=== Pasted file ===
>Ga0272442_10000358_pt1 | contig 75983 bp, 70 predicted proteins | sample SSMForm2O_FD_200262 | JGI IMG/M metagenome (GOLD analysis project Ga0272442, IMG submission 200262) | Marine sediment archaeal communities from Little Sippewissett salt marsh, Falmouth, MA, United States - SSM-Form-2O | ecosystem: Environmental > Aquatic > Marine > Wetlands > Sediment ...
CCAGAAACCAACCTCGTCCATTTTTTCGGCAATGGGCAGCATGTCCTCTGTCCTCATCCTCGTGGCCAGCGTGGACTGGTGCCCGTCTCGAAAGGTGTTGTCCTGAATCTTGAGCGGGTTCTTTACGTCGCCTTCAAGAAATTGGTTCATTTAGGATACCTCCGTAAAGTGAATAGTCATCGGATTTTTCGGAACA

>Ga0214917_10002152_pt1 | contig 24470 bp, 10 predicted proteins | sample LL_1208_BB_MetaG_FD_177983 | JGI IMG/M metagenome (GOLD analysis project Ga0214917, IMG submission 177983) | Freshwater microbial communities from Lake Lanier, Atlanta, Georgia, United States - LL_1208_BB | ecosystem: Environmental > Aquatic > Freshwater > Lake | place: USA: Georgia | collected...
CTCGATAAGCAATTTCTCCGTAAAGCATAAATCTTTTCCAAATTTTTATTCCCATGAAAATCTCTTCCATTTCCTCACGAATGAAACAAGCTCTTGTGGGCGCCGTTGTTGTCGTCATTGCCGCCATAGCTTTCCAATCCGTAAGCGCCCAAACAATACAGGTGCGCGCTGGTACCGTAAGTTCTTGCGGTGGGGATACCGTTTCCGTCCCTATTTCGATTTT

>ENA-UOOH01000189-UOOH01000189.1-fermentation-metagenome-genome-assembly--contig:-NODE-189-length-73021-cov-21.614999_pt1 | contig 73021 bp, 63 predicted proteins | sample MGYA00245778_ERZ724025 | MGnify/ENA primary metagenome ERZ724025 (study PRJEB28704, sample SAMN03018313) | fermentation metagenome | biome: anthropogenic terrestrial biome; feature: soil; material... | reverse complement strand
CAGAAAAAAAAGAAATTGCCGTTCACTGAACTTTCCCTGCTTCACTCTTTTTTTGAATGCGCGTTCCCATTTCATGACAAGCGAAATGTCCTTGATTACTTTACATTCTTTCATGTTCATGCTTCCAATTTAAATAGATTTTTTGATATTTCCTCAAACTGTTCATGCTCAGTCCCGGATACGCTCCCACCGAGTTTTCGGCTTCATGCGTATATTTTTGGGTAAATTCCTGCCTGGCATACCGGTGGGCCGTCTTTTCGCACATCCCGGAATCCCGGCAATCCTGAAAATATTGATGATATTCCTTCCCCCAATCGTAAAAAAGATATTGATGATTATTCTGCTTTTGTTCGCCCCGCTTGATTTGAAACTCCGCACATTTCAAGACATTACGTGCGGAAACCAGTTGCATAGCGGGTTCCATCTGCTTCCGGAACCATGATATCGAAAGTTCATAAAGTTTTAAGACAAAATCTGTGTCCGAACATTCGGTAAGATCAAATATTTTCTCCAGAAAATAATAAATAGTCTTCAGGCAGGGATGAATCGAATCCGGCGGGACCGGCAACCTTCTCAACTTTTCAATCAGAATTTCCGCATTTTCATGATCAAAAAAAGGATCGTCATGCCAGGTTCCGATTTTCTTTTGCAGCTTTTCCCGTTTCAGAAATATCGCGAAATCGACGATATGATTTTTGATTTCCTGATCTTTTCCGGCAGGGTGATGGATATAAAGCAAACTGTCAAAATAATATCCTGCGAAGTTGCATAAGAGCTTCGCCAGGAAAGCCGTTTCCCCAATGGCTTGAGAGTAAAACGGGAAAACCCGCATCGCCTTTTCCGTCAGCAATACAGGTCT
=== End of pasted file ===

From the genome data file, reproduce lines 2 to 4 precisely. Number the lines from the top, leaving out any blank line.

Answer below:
CCAGAAACCAACCTCGTCCATTTTTTCGGCAATGGGCAGCATGTCCTCTGTCCTCATCCTCGTGGCCAGCGTGGACTGGTGCCCGTCTCGAAAGGTGTTGTCCTGAATCTTGAGCGGGTTCTTTACGTCGCCTTCAAGAAATTGGTTCATTTAGGATACCTCCGTAAAGTGAATAGTCATCGGATTTTTCGGAACA

>Ga0214917_10002152_pt1 | contig 24470 bp, 10 predicted proteins | sample LL_1208_BB_MetaG_FD_177983 | JGI IMG/M metagenome (GOLD analysis project Ga0214917, IMG submission 177983) | Freshwater microbial communities from Lake Lanier, Atlanta, Georgia, United States - LL_1208_BB | ecosystem: Environmental > Aquatic > Freshwater > Lake | place: USA: Georgia | collected...
CTCGATAAGCAATTTCTCCGTAAAGCATAAATCTTTTCCAAATTTTTATTCCCATGAAAATCTCTTCCATTTCCTCACGAATGAAACAAGCTCTTGTGGGCGCCGTTGTTGTCGTCATTGCCGCCATAGCTTTCCAATCCGTAAGCGCCCAAACAATACAGGTGCGCGCTGGTACCGTAAGTTCTTGCGGTGGGGATACCGTTTCCGTCCCTATTTCGATTTT